• If the Crown proceeds by indictment: a maximum punishment of fourteen years imprisonment, as well as the following mandatory minimums:
    • For a first offence: there is a mandatory minimum fine of $1000.
    • For a second offence: there is a mandatory minimum of 30 days imprisonment.
    • For each subsequent offence: there is a mandatory minimum of 120 days imprisonment.
If the offence involved causing death: a maximum punishment of life imprisonment and to the following mandatory minimum punishments:
  • For a first offence: $1000 fine.
  • For a second offence: 30 days imprisonment.
  • For each subsequent offence: 120 days imprisonment.

Aggravating Factors

If convicted of Dangerous Operation, there are several aggravating factors that the Court will consider when sentencing the accused, including:

  • Whether the commission of the offence resulted in bodily harm to, or the death of, more than one person;
  • Whether the accused was operating a motor vehicle in a race or contest of speed with at least one other motor vehicle;
  • Whether someone under 16 years of age was a passenger in the conveyance operated by the accused;
  • Whether the accused was being paid at the time to operate the conveyance;
  • Whether the accused’s blood alcohol concentration at the time of committing the offence was equal to or exceeded 120 mg of alcohol in 100 mL of blood;
  • Whether the offender was operating a large motor vehicle; and
  • Whether the offender was not permitted, under a federal or provincial Act, to operate the conveyance at the time.

Defences Available to a Charge of Dangerous Operation

As in every case, the defences that may be available to you depend on the specific facts of your case.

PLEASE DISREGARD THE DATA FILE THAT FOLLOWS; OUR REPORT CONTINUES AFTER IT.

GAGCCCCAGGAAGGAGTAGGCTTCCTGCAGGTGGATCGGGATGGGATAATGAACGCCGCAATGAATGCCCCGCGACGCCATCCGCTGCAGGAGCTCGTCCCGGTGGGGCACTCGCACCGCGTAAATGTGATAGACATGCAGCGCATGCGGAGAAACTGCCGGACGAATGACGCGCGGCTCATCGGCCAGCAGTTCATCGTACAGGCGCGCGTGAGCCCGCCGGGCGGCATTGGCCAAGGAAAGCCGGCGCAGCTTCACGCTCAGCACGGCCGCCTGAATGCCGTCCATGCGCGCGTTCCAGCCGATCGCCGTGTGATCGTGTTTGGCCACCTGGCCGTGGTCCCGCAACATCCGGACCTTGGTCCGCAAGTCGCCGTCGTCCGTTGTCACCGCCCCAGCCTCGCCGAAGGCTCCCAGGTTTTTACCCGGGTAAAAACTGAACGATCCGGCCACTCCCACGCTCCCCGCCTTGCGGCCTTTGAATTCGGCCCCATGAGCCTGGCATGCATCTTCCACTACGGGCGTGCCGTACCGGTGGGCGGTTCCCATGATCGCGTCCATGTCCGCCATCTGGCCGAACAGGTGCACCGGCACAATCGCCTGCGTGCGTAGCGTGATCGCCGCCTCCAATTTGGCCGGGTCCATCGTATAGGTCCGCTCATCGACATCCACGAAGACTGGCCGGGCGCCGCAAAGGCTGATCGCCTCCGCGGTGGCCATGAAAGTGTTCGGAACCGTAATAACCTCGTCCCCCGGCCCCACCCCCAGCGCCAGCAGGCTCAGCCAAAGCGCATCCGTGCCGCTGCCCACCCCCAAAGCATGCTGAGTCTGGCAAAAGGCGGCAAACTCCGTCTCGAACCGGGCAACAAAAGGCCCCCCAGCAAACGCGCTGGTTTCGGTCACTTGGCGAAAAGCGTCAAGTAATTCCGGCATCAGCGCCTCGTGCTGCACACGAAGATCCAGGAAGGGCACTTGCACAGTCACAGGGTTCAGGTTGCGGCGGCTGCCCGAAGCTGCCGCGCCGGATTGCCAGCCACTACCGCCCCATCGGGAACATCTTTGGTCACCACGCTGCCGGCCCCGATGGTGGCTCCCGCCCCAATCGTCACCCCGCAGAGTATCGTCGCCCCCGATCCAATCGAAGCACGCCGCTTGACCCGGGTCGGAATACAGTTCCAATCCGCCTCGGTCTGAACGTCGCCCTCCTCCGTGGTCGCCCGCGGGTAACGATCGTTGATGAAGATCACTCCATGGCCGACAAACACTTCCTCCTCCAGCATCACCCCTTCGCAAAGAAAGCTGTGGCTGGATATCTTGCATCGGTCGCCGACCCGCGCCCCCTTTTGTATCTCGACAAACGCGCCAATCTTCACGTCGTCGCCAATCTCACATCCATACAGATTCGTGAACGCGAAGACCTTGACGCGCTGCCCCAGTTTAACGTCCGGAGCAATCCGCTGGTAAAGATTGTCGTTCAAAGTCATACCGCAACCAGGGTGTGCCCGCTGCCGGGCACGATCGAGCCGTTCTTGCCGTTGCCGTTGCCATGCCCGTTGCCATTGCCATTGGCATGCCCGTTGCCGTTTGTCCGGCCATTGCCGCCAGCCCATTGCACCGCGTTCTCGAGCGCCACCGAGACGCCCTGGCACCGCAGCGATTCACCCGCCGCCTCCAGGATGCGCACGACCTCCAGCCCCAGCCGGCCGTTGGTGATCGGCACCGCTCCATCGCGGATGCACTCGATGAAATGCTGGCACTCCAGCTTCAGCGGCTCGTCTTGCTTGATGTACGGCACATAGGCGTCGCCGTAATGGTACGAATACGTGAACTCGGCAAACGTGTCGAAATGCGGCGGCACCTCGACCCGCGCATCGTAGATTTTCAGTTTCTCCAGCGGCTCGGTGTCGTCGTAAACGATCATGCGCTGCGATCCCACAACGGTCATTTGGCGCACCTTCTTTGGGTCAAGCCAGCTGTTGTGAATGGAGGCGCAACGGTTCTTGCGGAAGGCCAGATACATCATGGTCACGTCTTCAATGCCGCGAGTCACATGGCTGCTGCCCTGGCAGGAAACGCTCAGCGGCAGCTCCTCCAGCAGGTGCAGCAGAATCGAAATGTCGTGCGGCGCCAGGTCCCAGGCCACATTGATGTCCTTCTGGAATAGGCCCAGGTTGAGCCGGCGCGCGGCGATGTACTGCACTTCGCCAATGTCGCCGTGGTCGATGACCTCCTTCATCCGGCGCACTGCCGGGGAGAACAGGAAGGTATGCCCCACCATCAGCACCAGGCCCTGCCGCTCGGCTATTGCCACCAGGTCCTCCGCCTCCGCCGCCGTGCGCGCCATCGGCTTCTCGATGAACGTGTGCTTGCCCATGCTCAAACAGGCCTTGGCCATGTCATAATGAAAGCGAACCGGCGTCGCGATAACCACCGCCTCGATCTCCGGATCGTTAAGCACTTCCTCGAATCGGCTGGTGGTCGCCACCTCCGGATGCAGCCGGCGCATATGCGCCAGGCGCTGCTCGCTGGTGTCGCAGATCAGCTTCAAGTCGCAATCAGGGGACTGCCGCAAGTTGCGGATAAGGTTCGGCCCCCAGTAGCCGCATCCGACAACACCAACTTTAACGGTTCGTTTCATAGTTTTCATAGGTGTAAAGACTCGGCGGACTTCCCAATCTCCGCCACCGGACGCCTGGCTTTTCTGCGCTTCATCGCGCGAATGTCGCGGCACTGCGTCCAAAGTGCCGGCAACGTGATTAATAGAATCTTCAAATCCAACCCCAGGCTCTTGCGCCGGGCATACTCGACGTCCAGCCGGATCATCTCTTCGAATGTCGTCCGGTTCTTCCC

The following list includes defences that may be available in a Dangerous Operation case:

  • Factual Innocence: If the Crown is unable to prove the following elements beyond a reasonable doubt, they will have failed to discharge their burden:
    • the identity of the accused;
    • the date and time of the incident and jurisdiction;
    • that the accused operated a "conveyance" as defined in the Criminal Code;
    • that the manner in which the accused operated the conveyance was dangerous to the public; and
    • that the accused knew or ought to have known that the manner in which he or she operated the conveyance was dangerous.
  • Involuntary Intoxication: The involuntary consumption of alcohol or drugs may negate the mental element of the accused’s actions. The accused cannot have taken the substance voluntarily to invoke this defence. 
  • Unexpected Medical Impairment:A defence may exist where the accused suffered from an unexpected medical emergency while driving, such as a seizure or fainting. However, the availability of the defence will depend on the actions of the accused. Where, for example, the accused had a medical diagnosis, and the impairment occurred as a result of the accused voluntarily choosing not to take his or her medication, the defence will likely not be available.
  • Violation of Charter Rights: Under the Canadian Charter of Rights and Freedoms, individuals are afforded specific rights, including:
    • the right against unreasonable search and seizure;
    • the right to not be arbitrarily detained;
    • the right to be informed promptly of the reasons for arrest;
    • the right to retain and instruct counsel without delay; and
    • the right to be tried within a reasonable time.

A successful Charter challenge may also result in a stay of proceedings or evidence from your case being excluded.

Next Steps

The information above provides a general overview of the offence of Dangerous Operation, as well as potential penalties and defences. However, no two cases are alike. Every criminal case is fact-specific and ranges in complexity, depending on the issues at play.

Were you charged with Dangerous Operation? Contact our office today at 416-924-5969 to learn more about how we can help you. Our team of lawyers is prepared to conduct a thorough review of your situation and develop an approach that is tailored to your needs. Obtaining proper legal representation is the first step in preparing a successful defence.